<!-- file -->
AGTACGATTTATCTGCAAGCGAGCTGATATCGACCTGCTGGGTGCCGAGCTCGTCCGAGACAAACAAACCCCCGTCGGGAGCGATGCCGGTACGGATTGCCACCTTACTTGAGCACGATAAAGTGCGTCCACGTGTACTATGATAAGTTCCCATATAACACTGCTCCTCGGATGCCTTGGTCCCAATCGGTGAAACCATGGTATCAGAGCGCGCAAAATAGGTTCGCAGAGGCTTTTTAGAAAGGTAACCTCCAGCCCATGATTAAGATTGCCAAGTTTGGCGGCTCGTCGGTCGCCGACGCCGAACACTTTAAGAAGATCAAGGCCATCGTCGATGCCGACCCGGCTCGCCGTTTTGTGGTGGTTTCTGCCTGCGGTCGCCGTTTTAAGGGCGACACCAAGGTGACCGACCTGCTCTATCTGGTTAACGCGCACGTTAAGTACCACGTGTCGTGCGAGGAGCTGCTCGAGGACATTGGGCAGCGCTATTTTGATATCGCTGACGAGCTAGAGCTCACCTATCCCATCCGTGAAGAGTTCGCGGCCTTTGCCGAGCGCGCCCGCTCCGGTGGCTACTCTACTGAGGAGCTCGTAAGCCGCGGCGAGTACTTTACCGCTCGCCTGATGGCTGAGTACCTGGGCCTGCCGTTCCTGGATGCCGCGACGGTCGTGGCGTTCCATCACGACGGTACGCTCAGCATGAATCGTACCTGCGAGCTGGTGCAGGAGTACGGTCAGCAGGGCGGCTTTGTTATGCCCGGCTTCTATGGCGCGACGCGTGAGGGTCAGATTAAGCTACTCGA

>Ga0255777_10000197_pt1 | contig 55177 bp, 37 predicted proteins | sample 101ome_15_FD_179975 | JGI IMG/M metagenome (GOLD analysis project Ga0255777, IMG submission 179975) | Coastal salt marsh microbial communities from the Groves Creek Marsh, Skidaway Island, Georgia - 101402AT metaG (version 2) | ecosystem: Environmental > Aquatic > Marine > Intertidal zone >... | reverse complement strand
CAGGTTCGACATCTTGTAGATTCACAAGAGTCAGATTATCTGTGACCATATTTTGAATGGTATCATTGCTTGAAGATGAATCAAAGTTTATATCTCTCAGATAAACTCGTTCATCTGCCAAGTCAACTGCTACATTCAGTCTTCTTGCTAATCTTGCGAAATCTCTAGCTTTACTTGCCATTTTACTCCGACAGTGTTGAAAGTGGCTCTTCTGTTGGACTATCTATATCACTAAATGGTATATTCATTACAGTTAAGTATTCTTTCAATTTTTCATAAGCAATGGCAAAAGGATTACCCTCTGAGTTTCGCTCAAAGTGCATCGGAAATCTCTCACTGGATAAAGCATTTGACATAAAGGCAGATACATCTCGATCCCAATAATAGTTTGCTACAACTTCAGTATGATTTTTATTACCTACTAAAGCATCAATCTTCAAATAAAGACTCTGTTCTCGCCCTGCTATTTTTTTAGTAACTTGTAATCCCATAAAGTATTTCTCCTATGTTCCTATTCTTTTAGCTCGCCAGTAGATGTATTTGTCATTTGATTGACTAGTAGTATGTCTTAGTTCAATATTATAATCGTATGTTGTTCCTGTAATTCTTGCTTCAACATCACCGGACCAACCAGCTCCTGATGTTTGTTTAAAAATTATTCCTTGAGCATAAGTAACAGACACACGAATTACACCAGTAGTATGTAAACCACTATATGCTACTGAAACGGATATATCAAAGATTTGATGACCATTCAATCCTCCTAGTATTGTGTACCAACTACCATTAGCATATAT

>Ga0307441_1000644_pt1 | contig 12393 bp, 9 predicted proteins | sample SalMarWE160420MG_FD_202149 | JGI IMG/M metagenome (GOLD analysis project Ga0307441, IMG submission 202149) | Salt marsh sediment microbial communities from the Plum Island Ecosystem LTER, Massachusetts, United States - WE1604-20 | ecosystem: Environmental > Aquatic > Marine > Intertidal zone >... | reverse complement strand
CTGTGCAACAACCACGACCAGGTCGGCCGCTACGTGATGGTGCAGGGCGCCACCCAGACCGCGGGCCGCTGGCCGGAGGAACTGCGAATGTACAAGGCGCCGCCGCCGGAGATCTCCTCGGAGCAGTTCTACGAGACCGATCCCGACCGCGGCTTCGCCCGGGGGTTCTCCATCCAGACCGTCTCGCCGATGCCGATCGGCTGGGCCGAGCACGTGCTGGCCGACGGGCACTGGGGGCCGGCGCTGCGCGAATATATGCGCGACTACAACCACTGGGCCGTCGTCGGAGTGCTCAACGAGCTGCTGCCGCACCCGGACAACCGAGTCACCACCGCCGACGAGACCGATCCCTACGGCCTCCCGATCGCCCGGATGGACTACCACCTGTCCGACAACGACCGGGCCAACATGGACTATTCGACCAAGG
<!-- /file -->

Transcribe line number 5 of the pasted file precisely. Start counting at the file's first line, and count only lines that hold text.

CTGTGCAACAACCACGACCAGGTCGGCCGCTACGTGATGGTGCAGGGCGCCACCCAGACCGCGGGCCGCTGGCCGGAGGAACTGCGAATGTACAAGGCGCCGCCGCCGGAGATCTCCTCGGAGCAGTTCTACGAGACCGATCCCGACCGCGGCTTCGCCCGGGGGTTCTCCATCCAGACCGTCTCGCCGATGCCGATCGGCTGGGCCGAGCACGTGCTGGCCGACGGGCACTGGGGGCCGGCGCTGCGCGAATATATGCGCGACTACAACCACTGGGCCGTCGTCGGAGTGCTCAACGAGCTGCTGCCGCACCCGGACAACCGAGTCACCACCGCCGACGAGACCGATCCCTACGGCCTCCCGATCGCCCGGATGGACTACCACCTGTCCGACAACGACCGGGCCAACATGGACTATTCGACCAAGG